Josh Wilson -- Raymond James -- Analyst

Got it. Thanks for taking my questions.

Operator

Thank you. The next question is from Brent Thielman with D.A. Davidson. Please proceed with your question.

Brent Thielman -- D.A. Davidson -- Analyst

Thanks. Good morning. Great quarter.

Alan Palmer -- Executive Vice President and Chief Financial Officer

Good morning. Thank you, Brent.

Brent Thielman -- D.A. Davidson -- Analyst

Hey, Charles, if you look at the backlog or just kind of the run rate of business you're taken on today, are you seeing any shift toward more work or you more of a subcontractor versus the prime contractor? I'm thinking about some of these larger jobs that have been hitting the market. I think historically you've kind of been in that 70% prime range. Is that changing at all?

Charles E. Owens -- President and Chief Executive Officer

No, we really haven't seen that much of a shift. You know, a lot of the large projects are not really in all of our 32 different markets and we've been still pretty consistent as far as the prime versus the sub and we really haven't seen that big of a shift going in that direction.

Brent Thielman -- D.A. Davidson -- Analyst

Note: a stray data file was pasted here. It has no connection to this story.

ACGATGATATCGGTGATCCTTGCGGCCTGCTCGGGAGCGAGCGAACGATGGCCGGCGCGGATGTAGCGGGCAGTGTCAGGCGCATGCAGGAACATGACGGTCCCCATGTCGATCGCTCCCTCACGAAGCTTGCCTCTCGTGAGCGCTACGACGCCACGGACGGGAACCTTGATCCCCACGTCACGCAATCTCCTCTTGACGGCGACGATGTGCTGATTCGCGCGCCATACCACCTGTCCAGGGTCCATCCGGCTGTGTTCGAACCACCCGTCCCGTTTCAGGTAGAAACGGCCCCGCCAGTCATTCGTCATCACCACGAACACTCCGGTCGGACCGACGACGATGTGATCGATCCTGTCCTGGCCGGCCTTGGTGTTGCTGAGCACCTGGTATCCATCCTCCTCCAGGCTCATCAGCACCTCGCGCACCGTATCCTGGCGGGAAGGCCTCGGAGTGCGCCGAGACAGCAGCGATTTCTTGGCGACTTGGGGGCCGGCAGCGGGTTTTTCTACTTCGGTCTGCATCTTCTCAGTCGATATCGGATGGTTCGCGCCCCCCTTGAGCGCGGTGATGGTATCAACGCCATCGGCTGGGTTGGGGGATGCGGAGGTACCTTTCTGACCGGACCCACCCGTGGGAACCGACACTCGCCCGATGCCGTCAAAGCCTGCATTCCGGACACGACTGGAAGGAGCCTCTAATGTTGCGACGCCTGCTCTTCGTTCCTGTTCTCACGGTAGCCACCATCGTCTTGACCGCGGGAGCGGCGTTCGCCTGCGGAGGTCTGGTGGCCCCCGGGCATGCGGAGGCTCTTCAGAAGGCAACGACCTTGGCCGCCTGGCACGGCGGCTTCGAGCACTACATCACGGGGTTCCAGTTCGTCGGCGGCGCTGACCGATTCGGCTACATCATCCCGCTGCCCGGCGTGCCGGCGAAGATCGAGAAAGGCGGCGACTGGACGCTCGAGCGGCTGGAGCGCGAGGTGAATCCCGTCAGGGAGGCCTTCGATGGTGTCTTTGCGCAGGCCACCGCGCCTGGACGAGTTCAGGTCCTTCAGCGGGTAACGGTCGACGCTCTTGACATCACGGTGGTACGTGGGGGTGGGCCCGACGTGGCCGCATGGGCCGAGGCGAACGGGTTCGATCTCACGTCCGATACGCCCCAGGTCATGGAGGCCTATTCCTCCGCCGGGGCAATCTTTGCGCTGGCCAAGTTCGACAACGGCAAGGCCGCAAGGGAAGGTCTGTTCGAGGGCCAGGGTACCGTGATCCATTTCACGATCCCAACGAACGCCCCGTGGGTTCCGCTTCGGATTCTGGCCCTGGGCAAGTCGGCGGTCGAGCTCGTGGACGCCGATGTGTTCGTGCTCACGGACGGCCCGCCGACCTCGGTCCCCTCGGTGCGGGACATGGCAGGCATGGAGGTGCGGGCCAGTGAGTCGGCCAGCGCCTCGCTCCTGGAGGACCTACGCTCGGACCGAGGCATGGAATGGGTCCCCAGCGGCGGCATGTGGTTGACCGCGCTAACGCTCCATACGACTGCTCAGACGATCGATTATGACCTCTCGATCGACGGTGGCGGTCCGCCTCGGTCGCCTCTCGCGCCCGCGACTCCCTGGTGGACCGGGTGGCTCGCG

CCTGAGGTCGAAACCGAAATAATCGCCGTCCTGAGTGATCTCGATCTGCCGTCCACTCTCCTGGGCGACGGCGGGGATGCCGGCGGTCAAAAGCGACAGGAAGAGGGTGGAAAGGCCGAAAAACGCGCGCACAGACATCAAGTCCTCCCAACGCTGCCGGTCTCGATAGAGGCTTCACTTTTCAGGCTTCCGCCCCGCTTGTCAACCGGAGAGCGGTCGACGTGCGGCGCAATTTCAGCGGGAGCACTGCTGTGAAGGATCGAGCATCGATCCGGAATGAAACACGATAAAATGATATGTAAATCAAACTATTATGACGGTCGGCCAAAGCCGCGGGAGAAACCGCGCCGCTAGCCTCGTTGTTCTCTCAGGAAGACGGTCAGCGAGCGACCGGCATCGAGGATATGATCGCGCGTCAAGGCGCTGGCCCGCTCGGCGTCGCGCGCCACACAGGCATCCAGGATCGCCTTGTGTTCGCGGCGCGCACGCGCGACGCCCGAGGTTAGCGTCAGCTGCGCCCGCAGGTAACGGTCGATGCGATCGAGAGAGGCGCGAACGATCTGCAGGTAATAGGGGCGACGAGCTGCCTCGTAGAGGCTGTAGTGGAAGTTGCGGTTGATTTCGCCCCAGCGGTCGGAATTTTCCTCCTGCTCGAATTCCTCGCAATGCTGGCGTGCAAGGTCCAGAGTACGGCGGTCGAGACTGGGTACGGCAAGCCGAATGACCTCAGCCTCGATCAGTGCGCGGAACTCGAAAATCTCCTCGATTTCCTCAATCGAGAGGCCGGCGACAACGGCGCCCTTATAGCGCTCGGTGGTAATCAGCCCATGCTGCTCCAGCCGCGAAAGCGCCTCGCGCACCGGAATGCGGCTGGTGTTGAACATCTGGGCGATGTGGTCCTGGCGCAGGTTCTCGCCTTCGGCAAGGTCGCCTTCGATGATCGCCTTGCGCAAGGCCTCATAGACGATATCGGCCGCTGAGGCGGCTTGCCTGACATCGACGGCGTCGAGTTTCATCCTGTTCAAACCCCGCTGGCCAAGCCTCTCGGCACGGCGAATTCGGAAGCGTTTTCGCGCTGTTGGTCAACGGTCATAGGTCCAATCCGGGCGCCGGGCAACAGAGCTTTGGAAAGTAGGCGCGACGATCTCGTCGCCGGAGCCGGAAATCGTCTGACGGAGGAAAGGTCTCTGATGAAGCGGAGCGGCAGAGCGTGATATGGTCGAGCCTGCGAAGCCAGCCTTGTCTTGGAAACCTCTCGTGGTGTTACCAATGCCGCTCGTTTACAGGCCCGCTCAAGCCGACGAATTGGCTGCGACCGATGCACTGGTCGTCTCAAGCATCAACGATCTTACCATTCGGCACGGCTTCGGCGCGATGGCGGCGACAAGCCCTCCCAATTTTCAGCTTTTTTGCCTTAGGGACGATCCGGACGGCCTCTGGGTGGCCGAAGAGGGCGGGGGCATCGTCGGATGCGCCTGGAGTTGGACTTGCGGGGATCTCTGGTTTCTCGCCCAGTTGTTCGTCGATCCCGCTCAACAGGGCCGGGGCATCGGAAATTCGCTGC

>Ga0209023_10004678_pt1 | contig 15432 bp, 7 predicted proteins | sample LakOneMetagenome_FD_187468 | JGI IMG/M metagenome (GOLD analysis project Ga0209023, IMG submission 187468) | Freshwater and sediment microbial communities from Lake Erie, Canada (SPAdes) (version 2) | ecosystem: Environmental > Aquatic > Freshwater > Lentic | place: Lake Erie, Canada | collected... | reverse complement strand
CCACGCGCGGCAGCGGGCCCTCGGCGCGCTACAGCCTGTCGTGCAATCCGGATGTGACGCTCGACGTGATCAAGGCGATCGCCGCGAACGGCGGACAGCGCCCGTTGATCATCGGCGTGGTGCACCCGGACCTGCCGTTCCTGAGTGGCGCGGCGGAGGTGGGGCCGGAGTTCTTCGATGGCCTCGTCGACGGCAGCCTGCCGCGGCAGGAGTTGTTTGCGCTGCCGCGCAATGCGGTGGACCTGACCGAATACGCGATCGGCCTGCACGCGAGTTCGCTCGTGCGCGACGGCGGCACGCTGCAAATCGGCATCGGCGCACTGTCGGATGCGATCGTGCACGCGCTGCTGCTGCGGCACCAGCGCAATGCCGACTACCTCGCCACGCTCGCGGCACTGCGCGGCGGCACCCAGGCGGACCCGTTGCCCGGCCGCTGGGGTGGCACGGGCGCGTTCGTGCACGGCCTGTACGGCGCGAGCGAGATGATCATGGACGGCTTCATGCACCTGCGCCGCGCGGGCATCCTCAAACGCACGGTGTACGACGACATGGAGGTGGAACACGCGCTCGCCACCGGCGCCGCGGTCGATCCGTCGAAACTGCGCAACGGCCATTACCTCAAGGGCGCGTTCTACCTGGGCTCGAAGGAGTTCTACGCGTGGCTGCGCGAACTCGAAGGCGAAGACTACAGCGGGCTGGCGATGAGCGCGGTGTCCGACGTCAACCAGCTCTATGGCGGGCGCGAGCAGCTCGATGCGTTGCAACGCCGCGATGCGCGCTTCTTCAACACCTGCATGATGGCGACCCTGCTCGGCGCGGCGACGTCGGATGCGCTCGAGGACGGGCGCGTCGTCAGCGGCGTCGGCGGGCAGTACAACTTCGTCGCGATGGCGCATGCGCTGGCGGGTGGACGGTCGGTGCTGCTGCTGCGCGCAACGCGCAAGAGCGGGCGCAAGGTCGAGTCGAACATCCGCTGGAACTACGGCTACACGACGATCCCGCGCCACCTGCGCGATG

Okay, great. And in this favorable legislation in Alabama, when do you think that start -- when do you think you start to see some opportunities materialize from that for you?

Charles E. Owens -- President and Chief Executive Officer

I think we'll start seeing that in fiscal '20.

Alan Palmer -- Executive Vice President and Chief Financial Officer

Typically -- this is Alan. Typically, it's about 9 to 12 months before -- after that becomes effective before you really start working on some of those. But we expect them because it goes in effect October 1st. We expect some of the spring lettings to include projects that are funded with that, especially some of the county and city projects, because part of that tax increase is going to the cities and counties and they have a strong appetite to get some of their roads done and those typically are not ones that have a long lead time.